Read all about it – social & traditional media

sam-wheeler

Rarely does a day start without the radio on in the background. Midweek until 9am the default setting tends to be the Today Programme. I listened with interest recently as the presenters plugged a Facebook live streamed interview occurring later that day. Nothing new about this approach, BBC News amongst many others have been live streaming for months, but this does seem to be a new development for the Today Programme and is an example of how social media channels influence traditional media by showing how to engage audiences and tell stories.  Below are a few thoughts on why social media influences traditional press & why live streaming is proving to be such a hit …

Mobile – people spend more time in social channels than ever before. Nothing new here either and on average we spend around two hours a day in social networking sites now*. Therefore anyone in the business of getting the story out first simply has to have a social presence. For a long time now I’ve gone to Twitter first to find out more as a story unfolds and live streaming is simply adding another engaging dimension to this with an amazing ability to capture an audience as events unfold. Traditional media can only compete by publishing the content first via social channels or risk losing their audiences.

Technology – the battle for audience reach & engagement across the major social networks continues and is likely to only get more competitive. Many, many articles have been published looking at Snap/Instagram/Facebook live/Periscope and it seems almost certain that the level of duplication across the channels will continue. Put simply, thanks to social the general population now have the technology in their pocket to absorb and broadcast their own news as well as others to a huge audience 24/7. We’ve never had such personal access to live news before, nor have the broadcasters been able to get so close to their audiences.

Infrastructure – traditional news outlets have one major advantage over many other sectors in harnessing social audiences – they know how to produce content people want to see, and they are good at it. News networks have the infrastructure so many other businesses lack in this world of ever growing content appetite. They have the facilities, the teams on the ground with the experience & equipment they need to deliver 24 hour rolling news – they now also have the portals to broadcast this news straight into the pockets of the audience they are looking for. Few other organisations have this set up and this puts the media networks at an advantage in terms of using social channels to deliver compelling news content first. Long, long gone are the days that if a story breaks you have to wait for the news that evening to find out all the details.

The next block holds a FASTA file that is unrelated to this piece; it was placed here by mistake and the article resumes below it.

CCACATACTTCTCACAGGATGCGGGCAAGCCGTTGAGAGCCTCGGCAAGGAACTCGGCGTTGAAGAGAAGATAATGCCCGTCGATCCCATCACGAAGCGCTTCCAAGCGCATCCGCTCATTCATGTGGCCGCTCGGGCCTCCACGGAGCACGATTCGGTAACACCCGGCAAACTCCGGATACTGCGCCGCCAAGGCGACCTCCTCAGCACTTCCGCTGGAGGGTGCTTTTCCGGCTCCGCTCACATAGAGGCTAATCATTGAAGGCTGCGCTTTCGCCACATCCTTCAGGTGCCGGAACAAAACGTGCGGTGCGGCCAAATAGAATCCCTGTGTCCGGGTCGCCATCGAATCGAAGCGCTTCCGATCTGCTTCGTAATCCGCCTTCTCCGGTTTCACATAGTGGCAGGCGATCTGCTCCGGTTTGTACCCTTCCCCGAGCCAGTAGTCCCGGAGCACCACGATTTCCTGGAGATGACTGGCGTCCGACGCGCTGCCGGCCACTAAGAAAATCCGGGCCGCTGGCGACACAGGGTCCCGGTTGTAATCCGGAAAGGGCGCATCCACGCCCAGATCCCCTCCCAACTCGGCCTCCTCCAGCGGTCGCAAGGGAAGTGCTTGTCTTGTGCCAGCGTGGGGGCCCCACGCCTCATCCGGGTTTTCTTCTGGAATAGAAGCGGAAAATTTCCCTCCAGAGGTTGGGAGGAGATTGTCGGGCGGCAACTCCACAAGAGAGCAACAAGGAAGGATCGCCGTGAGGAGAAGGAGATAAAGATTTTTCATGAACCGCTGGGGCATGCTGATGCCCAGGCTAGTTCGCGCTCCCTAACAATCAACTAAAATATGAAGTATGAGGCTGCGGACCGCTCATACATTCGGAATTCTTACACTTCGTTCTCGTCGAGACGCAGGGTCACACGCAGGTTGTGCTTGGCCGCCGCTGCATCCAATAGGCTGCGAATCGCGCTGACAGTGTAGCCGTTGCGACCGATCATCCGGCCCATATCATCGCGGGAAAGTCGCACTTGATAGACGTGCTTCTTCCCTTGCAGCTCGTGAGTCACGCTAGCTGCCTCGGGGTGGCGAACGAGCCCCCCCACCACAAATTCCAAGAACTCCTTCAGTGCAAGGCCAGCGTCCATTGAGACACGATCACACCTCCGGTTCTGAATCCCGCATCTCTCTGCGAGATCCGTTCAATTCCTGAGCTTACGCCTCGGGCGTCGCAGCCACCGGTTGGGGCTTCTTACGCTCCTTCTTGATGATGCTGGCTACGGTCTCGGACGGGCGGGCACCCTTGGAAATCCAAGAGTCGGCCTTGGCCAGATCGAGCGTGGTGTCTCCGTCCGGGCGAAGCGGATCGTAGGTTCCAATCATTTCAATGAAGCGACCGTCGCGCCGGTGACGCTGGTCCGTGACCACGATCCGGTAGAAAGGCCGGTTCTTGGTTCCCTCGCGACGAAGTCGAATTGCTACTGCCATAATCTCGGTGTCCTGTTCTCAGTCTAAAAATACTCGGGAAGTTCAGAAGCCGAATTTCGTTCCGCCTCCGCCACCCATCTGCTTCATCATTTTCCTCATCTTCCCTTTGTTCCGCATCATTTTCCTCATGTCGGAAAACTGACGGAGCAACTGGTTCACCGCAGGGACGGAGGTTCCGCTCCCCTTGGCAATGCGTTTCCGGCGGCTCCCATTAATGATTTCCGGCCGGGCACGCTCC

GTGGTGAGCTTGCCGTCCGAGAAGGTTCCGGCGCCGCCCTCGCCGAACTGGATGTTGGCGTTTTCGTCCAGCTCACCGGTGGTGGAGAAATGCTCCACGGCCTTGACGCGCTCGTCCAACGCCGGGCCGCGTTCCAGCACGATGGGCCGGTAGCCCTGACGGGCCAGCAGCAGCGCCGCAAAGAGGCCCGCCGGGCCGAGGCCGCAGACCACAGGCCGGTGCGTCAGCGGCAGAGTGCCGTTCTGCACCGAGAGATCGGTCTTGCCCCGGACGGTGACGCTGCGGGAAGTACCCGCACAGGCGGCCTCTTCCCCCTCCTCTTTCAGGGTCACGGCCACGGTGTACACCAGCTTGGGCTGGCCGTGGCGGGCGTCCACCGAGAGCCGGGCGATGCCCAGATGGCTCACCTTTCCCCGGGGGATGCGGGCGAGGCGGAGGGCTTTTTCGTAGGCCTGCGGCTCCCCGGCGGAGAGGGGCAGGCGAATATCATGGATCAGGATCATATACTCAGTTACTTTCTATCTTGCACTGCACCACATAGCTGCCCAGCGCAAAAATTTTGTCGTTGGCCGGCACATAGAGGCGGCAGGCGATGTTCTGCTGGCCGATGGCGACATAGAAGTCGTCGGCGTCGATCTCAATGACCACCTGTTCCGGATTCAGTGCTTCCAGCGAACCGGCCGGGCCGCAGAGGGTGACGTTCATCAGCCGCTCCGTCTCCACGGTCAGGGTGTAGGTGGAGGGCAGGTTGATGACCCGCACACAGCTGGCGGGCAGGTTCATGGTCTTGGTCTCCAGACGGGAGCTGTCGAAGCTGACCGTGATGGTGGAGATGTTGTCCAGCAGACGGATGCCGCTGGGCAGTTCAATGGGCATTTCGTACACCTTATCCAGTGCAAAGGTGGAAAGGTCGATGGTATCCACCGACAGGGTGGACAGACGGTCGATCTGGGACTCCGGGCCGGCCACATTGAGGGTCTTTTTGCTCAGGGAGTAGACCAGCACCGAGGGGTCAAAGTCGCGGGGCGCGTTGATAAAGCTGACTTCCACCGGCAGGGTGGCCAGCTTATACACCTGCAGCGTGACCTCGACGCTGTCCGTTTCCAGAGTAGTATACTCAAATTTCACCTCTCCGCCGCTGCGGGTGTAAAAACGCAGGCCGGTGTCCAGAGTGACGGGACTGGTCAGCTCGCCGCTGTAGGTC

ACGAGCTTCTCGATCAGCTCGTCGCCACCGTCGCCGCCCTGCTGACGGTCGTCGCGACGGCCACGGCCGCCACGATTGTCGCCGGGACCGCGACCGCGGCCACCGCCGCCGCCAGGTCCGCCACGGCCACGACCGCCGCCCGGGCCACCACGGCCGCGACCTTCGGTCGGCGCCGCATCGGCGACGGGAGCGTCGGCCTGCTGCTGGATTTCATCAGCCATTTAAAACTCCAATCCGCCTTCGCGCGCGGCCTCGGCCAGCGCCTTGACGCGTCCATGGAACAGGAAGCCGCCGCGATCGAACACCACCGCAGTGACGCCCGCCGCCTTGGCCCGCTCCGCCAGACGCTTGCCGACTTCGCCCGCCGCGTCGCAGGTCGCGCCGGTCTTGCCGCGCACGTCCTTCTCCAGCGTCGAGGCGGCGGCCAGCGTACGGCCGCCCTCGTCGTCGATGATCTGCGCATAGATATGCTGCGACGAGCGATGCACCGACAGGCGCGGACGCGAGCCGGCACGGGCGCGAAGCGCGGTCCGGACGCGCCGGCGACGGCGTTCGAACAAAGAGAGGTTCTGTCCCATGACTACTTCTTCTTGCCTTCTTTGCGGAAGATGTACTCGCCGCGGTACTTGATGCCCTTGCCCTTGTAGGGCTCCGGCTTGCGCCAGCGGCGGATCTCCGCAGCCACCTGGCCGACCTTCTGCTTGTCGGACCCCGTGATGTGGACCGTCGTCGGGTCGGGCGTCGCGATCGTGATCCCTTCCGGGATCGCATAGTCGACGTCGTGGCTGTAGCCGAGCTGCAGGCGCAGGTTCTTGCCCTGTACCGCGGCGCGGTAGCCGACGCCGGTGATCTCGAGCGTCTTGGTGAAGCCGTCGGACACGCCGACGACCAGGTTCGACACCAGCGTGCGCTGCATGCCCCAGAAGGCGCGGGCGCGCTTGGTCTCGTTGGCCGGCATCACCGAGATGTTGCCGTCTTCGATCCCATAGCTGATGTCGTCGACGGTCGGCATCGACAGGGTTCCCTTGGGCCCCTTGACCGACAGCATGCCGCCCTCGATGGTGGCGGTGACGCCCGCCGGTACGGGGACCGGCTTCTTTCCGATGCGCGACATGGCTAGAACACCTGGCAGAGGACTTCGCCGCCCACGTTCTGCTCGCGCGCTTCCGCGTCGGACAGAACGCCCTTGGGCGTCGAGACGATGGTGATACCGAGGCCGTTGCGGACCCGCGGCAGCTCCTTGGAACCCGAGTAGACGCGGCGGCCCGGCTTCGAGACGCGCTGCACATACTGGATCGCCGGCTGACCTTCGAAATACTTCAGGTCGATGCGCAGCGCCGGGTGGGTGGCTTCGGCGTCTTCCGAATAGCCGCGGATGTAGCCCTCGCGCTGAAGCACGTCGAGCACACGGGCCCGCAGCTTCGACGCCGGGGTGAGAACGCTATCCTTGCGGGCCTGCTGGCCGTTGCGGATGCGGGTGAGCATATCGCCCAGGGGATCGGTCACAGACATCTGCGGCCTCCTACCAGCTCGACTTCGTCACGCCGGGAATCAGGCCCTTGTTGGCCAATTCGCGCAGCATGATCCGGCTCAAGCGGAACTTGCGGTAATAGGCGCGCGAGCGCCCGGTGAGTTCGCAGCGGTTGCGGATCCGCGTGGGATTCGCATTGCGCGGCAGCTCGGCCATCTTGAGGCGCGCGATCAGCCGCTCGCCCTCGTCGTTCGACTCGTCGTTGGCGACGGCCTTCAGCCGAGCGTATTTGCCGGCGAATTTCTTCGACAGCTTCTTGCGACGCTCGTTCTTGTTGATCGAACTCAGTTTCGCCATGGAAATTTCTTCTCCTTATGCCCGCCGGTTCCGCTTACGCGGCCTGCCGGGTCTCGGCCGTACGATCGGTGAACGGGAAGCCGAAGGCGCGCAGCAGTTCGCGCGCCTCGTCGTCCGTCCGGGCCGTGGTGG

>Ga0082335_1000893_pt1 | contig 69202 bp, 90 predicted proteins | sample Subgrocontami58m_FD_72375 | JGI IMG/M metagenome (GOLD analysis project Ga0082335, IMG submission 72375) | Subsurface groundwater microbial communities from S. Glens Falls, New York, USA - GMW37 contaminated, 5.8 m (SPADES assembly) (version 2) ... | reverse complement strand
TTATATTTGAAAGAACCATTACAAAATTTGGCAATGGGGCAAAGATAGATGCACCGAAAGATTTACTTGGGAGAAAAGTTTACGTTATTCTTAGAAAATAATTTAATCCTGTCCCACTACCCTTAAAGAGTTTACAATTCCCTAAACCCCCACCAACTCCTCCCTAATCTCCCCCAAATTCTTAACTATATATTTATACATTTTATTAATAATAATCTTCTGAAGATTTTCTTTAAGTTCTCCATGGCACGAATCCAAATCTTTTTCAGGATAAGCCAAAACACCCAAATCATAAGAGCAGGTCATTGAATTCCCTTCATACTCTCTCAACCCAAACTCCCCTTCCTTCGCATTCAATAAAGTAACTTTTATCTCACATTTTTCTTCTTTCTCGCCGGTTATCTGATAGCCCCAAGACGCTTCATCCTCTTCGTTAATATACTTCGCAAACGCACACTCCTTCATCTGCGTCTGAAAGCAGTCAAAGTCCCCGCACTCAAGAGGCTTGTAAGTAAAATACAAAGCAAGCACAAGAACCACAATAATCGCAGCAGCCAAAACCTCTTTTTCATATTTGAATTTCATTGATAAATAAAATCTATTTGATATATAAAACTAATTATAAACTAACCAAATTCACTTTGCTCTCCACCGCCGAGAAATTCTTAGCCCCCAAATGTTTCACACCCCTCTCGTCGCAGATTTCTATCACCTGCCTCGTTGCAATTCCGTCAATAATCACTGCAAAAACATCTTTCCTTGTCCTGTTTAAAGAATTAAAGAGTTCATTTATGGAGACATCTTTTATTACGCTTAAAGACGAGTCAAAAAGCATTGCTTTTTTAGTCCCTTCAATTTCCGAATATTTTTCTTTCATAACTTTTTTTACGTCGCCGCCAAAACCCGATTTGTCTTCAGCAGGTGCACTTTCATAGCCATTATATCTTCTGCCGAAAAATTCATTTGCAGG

Audience – we all want, and now can have real time stories as quickly as we want it. Whether you are looking for politics, sports, business or celebrity gossip doesn’t matter the fact is someone, somewhere is capable of broadcasting live what you might be looking for.

Live streaming has given us a new world of real time news coverage but leads to an interesting twist in the delivery. The fact that the technology exists and people are in social channels for so much of their lives brings about an interesting ethical dilemma as traditional editorial control no longer applies. How we should operate around subjects such as privacy when we can live stream anywhere we like is an interesting subject, but one for another day.

Picture credit Sam Wheeler via unsplash.com

*http://www.globalwebindex.net/blog/social-media-captures-30-of-online-time